29 killed in Algerian floods

Thursday, October 2, 2008

A panoramic view of Ghardaïa before the floods.
Image: Addounya.

Floods in the Algerian town of Ghardaïa which is in the M'zab Valley, a UNESCO World Heritage Site, have killed at least 29 people according to local officials and Ali Belkhir, the head of public health for the north African country.

Belkhir confirmed that "following these floods, we can sadly declare that 29 people have died." He also said that 84 people were injured, although the Algerian interior ministry has since lowered the toll to 48. Six hundred homes were also flooded in the incident, and several hundred people were evacuated by helicopter.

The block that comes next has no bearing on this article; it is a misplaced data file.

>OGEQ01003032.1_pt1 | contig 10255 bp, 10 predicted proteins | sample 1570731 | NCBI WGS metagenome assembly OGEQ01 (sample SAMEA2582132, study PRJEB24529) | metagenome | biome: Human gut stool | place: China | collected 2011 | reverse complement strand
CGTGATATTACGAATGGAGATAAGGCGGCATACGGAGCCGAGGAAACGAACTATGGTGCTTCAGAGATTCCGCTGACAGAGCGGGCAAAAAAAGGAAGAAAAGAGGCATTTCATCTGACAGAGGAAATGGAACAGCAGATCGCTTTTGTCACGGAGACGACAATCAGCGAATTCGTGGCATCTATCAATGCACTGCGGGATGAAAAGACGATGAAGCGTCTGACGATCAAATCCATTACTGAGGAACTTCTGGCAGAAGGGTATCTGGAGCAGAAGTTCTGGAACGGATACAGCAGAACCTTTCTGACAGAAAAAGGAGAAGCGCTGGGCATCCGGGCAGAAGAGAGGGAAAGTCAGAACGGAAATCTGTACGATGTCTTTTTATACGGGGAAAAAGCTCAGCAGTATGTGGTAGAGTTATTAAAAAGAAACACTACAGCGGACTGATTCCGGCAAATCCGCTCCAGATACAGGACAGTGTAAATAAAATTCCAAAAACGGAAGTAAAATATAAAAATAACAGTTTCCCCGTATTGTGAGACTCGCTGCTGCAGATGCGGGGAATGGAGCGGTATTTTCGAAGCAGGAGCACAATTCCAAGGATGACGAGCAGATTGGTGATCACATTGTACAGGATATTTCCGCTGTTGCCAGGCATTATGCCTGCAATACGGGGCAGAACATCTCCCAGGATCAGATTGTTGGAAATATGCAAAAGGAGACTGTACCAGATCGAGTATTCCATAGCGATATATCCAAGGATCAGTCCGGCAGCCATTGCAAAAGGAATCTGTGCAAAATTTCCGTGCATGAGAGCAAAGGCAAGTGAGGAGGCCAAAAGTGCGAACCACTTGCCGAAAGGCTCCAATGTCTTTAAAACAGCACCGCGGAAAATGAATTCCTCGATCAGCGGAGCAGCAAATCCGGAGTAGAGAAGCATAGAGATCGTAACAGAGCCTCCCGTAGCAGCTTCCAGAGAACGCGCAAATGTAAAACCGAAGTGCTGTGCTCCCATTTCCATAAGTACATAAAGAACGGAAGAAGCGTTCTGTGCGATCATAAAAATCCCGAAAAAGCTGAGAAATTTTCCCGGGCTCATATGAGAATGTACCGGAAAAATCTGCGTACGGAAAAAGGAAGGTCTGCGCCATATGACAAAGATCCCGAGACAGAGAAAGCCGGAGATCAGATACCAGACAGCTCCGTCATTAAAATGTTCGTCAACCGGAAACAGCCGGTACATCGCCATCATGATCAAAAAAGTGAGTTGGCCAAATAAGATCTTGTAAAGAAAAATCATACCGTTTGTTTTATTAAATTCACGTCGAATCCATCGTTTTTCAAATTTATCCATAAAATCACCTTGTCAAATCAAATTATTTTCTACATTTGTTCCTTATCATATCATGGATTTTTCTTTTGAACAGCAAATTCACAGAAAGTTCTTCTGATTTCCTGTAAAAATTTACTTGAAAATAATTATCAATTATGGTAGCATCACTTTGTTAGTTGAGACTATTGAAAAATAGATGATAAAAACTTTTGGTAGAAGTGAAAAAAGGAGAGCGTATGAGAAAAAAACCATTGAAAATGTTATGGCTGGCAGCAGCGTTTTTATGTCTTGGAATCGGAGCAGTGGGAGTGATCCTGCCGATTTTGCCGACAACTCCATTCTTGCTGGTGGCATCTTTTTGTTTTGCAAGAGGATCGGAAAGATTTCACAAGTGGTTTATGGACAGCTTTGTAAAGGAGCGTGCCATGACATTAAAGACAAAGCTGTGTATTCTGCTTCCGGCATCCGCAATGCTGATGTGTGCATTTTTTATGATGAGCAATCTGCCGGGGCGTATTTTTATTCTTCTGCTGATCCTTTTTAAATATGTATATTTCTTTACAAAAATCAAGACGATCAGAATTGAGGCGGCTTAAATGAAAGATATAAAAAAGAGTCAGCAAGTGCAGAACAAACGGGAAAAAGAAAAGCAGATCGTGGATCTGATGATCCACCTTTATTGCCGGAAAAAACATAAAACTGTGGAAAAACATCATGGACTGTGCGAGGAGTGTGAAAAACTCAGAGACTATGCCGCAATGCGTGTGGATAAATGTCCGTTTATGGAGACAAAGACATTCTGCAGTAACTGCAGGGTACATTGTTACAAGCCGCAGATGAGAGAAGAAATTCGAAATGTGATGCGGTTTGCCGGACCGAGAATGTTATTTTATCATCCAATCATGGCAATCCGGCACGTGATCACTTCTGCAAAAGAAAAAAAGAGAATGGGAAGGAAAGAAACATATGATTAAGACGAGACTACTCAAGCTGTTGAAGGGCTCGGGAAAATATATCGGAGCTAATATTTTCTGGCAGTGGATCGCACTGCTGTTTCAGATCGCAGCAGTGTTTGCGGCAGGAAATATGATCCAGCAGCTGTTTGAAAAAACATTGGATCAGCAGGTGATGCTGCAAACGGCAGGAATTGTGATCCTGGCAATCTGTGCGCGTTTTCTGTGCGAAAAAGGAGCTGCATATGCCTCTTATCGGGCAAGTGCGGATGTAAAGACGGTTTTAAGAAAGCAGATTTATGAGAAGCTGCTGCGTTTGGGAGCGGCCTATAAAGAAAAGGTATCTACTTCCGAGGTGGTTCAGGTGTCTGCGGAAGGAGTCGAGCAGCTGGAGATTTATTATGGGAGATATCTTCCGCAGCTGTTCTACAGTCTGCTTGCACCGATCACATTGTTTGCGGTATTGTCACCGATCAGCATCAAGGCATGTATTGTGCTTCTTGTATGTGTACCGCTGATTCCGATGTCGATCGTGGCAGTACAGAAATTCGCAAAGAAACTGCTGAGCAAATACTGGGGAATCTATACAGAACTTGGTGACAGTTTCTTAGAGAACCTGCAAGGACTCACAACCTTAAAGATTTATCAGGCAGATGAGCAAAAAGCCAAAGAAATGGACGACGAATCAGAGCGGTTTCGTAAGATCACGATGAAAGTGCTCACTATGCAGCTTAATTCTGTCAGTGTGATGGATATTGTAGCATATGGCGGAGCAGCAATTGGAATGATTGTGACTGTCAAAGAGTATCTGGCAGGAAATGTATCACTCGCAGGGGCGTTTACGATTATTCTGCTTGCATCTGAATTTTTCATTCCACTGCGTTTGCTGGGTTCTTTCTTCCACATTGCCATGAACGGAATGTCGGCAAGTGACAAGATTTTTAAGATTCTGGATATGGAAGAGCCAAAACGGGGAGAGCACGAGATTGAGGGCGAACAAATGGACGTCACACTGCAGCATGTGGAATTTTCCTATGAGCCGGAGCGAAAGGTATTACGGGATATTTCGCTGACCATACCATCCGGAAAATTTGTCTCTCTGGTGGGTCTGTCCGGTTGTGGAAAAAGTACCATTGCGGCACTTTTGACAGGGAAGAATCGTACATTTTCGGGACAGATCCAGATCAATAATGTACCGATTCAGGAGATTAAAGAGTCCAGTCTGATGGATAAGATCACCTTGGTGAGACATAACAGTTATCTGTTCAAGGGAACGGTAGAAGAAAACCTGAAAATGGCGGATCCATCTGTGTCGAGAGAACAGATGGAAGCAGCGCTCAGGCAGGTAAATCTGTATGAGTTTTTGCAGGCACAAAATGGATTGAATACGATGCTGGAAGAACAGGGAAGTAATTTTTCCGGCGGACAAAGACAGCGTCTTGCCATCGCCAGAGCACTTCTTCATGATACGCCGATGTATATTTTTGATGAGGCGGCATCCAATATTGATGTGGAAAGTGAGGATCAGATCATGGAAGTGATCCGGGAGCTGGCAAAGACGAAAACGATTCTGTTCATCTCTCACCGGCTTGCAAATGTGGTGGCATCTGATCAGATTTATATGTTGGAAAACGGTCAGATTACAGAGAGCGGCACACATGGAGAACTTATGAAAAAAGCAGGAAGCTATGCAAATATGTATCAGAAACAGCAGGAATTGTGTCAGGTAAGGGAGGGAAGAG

According to reports on Algerian national radio, there may also be undiscovered damage in towns nearby Ghardaïa, which is approximately 600 kilometres from the Algerian capital, Algiers.

The flooding was caused by storms that flooded a seasonal river, known locally as a wadi, which can rise quickly by around 8 metres.

Ghardaïa is the capital of the Ghardaïa Province, located on the edge of the Sahara desert, and it has a population of approximately 100,000. The city was founded in the 11th century and has a pyramid-style mosque at its center.